I’ve worked over the years with many mics from different price ranges, and I’ve experienced some great ones and some bad ones. I will tell you exactly how does a good dynamic mic costs.
Dynamic microphone cost is in the range of $20 to $1000. A good dynamic mic costs between $200-$500 (e.g. SM7B). Mics below $200 sound good if made with precision by a recognized manufacturer (e.g. Shure, Rode). Mics <$50 deliver poor quality. Mics above $500 are suitable only if you have a studio.
In most cases, the price indicates the quality of components used to build the microphone. This leads to a better-sounding audio recording. Next, we will discuss:
- What exactly are you getting for a higher price?
- How much should you pay depending on your needs?
To save you time, here are my top dynamic microphone picks at different price points:
- Under $1,000 – Sennheiser MD 441-U (check current price)
- Under $500 – Shure SM7B (check current price)
- Under $300 – Rode Procaster (check current price)
- Under $200 – Samson Q9U (check current price)
- Under $100 – Rode PodMic (check current price)
How price of a dynamic microphone impacts the mic’s quality?
The dynamic microphone cost is directly related to the cost of the components and the quality they deliver. More expensive dynamic microphones components:
- use better quality raw materials (higher quality conductive material, better transistors, better shielding),
- use more precise production process and have smaller tolerance to variance (diaphragm, transformer),
- are put together more precisely,
- are thoroughly tested to deliver consistent output.
Dynamic microphone costs – 8 main build components that impact the cost:
- Windscreen – protects your diaphragm from recording unwanted noises, including wind bursts,
- Diaphragm – made up of lightweight material like aluminum alloy,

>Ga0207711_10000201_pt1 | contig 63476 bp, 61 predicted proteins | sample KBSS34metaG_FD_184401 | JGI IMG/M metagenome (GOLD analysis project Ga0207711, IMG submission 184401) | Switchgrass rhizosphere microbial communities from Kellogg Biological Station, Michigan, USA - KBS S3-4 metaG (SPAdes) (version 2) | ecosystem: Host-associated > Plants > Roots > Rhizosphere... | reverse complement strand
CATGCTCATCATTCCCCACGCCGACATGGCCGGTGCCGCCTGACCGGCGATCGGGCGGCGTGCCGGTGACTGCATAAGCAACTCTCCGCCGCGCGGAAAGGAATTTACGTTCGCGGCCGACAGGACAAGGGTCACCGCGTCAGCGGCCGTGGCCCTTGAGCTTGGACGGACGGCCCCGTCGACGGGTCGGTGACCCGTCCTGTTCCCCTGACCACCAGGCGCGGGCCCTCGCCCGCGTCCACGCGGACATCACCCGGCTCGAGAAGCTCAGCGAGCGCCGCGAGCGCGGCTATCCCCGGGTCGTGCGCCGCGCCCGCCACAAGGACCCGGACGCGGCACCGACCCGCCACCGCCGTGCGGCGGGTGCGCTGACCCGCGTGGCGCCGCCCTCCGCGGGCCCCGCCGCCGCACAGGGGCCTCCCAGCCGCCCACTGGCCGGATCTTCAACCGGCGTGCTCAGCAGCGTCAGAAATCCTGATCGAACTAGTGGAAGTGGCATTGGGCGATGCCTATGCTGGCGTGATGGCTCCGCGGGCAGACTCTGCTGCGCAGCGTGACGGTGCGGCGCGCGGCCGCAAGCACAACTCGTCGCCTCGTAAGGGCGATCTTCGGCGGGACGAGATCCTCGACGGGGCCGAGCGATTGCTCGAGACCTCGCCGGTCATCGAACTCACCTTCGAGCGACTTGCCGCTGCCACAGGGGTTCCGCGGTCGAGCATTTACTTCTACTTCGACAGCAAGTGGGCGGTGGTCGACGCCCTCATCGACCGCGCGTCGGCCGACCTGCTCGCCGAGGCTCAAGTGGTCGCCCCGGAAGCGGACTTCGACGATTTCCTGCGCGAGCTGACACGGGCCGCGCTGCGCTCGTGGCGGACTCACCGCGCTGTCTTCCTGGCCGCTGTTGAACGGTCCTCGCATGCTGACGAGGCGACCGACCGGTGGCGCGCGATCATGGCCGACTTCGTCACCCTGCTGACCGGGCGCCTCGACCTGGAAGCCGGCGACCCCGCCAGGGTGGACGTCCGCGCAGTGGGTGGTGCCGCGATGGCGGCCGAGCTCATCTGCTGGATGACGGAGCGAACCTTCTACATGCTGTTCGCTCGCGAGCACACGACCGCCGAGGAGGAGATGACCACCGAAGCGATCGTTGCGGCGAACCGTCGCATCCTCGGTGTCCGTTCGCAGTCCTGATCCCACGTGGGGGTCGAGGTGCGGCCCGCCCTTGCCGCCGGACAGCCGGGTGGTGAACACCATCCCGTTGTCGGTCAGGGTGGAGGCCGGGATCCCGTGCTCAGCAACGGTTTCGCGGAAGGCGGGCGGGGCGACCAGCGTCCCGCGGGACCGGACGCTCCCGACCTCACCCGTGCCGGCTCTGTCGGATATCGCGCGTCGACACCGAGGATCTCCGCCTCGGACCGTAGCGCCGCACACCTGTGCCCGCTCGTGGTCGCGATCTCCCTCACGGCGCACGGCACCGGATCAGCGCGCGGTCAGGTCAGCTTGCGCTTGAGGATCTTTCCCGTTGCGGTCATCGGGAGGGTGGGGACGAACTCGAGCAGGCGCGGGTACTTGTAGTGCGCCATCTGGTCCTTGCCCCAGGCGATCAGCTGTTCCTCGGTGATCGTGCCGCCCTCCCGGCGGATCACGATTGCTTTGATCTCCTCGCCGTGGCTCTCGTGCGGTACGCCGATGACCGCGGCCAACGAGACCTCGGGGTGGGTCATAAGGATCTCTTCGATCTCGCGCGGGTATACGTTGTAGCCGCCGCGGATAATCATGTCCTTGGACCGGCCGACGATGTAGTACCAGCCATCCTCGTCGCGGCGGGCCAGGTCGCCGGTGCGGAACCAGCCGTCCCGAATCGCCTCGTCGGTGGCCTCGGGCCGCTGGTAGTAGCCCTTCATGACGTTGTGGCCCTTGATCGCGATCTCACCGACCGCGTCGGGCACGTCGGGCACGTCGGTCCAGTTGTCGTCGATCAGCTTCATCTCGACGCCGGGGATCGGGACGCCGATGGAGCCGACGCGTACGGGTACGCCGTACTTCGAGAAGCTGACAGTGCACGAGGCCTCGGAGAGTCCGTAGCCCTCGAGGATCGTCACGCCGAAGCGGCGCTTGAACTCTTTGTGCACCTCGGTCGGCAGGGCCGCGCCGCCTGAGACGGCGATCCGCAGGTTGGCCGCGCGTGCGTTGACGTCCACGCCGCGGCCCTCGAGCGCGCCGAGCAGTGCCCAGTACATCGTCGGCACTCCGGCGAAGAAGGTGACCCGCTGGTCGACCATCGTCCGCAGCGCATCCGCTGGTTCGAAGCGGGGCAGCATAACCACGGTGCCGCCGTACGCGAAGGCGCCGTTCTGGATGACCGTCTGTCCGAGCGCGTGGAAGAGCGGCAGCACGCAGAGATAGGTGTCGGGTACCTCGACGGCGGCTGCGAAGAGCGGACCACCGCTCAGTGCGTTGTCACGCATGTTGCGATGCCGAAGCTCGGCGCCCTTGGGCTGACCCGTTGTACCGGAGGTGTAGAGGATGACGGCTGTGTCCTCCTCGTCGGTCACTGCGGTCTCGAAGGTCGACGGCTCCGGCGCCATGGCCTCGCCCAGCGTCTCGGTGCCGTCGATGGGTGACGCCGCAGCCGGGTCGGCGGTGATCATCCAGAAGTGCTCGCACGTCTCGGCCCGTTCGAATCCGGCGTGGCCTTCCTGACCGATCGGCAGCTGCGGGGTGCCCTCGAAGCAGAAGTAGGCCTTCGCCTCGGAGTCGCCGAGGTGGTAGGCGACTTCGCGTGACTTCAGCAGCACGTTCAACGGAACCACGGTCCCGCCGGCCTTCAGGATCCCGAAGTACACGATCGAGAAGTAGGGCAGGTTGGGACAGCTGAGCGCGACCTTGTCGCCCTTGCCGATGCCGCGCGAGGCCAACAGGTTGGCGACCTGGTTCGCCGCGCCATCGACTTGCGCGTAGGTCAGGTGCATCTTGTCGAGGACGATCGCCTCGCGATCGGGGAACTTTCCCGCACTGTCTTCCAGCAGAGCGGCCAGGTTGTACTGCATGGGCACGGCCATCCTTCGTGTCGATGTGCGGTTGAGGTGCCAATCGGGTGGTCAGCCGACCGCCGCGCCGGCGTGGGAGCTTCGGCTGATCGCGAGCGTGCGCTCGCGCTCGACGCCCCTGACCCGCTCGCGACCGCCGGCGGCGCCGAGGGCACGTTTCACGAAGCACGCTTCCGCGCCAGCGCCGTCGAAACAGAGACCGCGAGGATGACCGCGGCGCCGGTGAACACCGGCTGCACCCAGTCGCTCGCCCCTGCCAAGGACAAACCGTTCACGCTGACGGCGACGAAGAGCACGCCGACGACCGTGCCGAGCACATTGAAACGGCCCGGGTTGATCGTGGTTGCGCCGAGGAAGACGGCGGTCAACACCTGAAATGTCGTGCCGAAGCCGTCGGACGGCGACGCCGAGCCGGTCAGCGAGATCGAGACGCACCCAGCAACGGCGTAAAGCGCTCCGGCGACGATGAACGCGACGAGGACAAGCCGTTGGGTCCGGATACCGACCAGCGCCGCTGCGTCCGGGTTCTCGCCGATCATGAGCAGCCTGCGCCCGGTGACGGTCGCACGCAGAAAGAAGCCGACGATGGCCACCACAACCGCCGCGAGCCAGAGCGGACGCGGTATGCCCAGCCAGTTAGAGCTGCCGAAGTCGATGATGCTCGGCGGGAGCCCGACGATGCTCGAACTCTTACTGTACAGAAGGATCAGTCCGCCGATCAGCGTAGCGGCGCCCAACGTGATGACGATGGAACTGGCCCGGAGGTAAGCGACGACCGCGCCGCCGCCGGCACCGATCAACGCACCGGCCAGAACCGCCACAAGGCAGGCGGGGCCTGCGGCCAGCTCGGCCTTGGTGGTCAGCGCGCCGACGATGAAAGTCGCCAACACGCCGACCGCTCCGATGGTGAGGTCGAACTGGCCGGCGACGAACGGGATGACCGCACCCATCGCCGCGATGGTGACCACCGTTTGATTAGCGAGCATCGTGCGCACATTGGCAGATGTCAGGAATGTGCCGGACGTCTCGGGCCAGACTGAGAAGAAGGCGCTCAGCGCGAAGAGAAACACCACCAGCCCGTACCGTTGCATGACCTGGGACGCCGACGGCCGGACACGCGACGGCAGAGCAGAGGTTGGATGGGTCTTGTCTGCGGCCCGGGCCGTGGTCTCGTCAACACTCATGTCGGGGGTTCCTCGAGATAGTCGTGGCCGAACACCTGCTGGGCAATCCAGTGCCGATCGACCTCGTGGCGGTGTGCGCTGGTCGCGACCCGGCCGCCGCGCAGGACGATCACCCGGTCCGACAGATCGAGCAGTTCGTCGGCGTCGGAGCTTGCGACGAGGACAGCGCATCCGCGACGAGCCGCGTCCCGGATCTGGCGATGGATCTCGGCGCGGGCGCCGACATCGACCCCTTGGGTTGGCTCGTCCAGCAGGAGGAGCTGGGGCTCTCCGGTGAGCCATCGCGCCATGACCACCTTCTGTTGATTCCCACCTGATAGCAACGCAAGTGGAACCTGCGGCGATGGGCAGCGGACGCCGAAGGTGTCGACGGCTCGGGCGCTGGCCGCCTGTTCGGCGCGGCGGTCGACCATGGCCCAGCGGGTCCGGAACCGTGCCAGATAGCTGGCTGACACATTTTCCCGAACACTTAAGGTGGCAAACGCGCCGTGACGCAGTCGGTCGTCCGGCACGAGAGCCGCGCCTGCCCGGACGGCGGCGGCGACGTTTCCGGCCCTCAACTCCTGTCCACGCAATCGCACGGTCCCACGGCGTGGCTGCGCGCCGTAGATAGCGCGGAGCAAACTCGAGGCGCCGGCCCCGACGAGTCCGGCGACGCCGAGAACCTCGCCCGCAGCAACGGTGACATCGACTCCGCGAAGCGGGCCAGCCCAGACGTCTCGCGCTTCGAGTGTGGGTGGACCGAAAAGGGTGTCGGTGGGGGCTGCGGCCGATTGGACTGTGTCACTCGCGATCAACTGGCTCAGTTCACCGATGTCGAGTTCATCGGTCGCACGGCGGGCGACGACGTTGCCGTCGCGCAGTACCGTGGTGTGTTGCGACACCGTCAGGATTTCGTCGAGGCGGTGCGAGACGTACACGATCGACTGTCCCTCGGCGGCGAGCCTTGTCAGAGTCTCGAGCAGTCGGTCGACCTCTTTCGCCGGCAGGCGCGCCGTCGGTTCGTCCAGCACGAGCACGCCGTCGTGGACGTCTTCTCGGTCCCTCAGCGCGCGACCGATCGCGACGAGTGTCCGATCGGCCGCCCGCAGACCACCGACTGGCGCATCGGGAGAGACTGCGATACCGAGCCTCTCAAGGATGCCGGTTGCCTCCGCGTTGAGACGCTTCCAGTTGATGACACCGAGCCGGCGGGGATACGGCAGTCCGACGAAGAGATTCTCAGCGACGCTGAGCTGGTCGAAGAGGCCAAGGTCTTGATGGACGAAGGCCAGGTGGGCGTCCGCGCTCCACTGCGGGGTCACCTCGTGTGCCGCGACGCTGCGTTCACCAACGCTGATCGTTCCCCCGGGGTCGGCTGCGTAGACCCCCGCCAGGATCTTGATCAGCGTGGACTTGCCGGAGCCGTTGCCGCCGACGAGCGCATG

- Voice Coil – a coil of wire made of copper or aluminum, sometimes including a mix of more expensive metals,
- Magnetic core – to create a magnetic field with the help of a coil of wire,
- Capsule – houses magnetic core and coil, with diaphragm stretched on one side
- Transformer – a step-up transformer delivering high output impedance,
- Body – protects and shields transformer from interferences,
- XLR output – for sending signals and connecting to other devices.
Here is an expert quote on mic price components:
“What sets us (Shure) apart in dynamic mic technology is our unique blend of our custom and timeless cartridge designs, the Unidyne element and it’s many variants, combined with innovative modern processes and components. Our thorough knowledge of how to assemble an excellent dynamic mic and how it actually operates at its core, along with our consistency and ability to remain true to our original design intent from decades ago, remains our secret sauce.
We deploy and manufacture, at large scale, designs that were only meant for small volumes at their original launch. This means that our process engineering is quite a feat at the scale required to meet our customer expectations.”John Born, Associate Director of Product Management at Shure
For example, an RPM106 Cartridge for Shure SM7B, SM7A, and SM7 is roughly 33% of the entire mic. It retails for about $130-$150.
The three most expensive parts of a dynamic microphone cost are a transformer, coil, and diaphragm.
A higher dynamic microphone cost is directly correlated with the overall quality of the production process and the final audio you will be able to record.
Dynamic microphone costs – example of some best selling mics
|Microphone||Connection type||Average retail price||Quality score|
|Sennheiser MD 441-U||only XLR||$900||10/10|
|Neumann BCM 705||only XLR||$700||9/10|
|Shure SM7B||only XLR||$399||10/10|
|Shure MV7||XLR + USB||$250||9/10|
|Rode Procaster||only XLR||$229||8.5/10|
|Samson Q9U||XLR + USB||$199||7/10|
|Shure SM58||only XLR||$124||6/10|
|Rode PodMic||only XLR||$99||5/10|
|Samson Q2U||XLR + USB||$70||5/10|
|no-brand cheap mics||only XLR||<$50||0/10|
All microphones presented in the table above are good devices in their price ranges categories. Despite that the mics mentioned differ in their quality scores, they are all great choices at each price point.
You may not need a more expensive microphone for many projects if you are on a budget or your project is internal to an organization (no competition, pressing deadlines – e.g. student project, or internal project).
Are dynamic microphones better?
As a general rule, dynamic microphones are significantly better than USB microphones. Dynamic mics need audio interfaces, so they have more precise circuits to translate analog signals into digital. USB mics have this feature built into them, so their instruments are less accurate.
When compared to USB microphones: